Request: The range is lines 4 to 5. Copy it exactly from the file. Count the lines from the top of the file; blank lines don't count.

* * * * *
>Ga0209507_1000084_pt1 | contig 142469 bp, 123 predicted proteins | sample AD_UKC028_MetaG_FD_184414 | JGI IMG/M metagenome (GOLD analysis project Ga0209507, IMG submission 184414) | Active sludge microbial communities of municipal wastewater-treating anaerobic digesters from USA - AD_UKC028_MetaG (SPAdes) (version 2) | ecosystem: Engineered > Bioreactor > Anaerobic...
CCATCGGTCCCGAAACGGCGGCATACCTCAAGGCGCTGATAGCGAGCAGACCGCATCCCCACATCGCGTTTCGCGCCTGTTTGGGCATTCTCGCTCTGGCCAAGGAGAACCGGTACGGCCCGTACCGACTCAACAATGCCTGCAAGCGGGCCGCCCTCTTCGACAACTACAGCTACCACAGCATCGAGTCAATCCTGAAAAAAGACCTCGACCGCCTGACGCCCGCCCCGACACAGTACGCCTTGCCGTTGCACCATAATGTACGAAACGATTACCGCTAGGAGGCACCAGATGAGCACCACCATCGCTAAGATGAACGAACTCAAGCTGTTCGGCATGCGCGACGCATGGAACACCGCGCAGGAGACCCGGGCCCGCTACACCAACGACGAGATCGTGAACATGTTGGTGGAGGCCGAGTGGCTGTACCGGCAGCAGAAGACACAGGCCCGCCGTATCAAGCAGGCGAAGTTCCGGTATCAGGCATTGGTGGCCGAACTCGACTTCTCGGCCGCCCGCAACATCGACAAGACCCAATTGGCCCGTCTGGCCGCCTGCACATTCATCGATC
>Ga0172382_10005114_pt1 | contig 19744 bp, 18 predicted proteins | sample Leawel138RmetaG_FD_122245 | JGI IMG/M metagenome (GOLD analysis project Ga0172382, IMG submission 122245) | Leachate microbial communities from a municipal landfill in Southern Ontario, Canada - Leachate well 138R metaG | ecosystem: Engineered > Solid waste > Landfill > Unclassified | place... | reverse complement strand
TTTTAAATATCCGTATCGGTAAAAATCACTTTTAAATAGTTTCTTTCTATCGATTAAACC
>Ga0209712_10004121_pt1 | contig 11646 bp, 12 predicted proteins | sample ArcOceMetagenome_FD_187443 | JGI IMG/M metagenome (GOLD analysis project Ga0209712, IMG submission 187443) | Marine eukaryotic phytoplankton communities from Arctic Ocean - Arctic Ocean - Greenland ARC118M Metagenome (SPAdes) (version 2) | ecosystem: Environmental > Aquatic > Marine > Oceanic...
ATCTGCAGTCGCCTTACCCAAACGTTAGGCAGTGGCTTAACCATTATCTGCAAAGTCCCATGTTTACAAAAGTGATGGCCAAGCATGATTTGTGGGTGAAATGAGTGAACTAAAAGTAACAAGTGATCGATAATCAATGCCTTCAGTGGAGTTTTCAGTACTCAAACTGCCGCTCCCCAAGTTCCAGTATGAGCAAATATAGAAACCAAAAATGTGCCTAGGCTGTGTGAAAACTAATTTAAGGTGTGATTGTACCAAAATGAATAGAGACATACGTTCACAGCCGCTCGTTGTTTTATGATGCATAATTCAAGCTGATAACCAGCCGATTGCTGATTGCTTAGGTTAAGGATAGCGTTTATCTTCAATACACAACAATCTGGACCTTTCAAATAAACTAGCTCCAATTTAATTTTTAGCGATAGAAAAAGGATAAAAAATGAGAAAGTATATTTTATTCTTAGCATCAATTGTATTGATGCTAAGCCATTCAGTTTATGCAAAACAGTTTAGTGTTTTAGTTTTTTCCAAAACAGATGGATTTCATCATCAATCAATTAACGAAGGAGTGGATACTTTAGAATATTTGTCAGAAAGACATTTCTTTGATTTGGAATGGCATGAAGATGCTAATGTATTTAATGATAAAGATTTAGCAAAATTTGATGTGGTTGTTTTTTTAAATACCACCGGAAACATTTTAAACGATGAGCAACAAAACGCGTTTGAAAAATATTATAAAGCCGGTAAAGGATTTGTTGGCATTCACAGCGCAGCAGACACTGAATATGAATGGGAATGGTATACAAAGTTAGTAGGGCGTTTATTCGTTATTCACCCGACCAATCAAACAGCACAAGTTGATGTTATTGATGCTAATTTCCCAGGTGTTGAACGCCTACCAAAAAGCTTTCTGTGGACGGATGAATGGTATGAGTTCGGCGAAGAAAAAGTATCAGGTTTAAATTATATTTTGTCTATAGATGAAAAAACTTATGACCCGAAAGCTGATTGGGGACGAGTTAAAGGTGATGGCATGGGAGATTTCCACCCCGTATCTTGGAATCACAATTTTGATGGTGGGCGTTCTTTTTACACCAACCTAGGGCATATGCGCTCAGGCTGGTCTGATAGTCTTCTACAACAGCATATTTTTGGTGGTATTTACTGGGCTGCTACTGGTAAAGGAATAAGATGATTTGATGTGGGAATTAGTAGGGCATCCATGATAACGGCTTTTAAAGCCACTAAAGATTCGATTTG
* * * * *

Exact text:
TTTTAAATATCCGTATCGGTAAAAATCACTTTTAAATAGTTTCTTTCTATCGATTAAACC
>Ga0209712_10004121_pt1 | contig 11646 bp, 12 predicted proteins | sample ArcOceMetagenome_FD_187443 | JGI IMG/M metagenome (GOLD analysis project Ga0209712, IMG submission 187443) | Marine eukaryotic phytoplankton communities from Arctic Ocean - Arctic Ocean - Greenland ARC118M Metagenome (SPAdes) (version 2) | ecosystem: Environmental > Aquatic > Marine > Oceanic...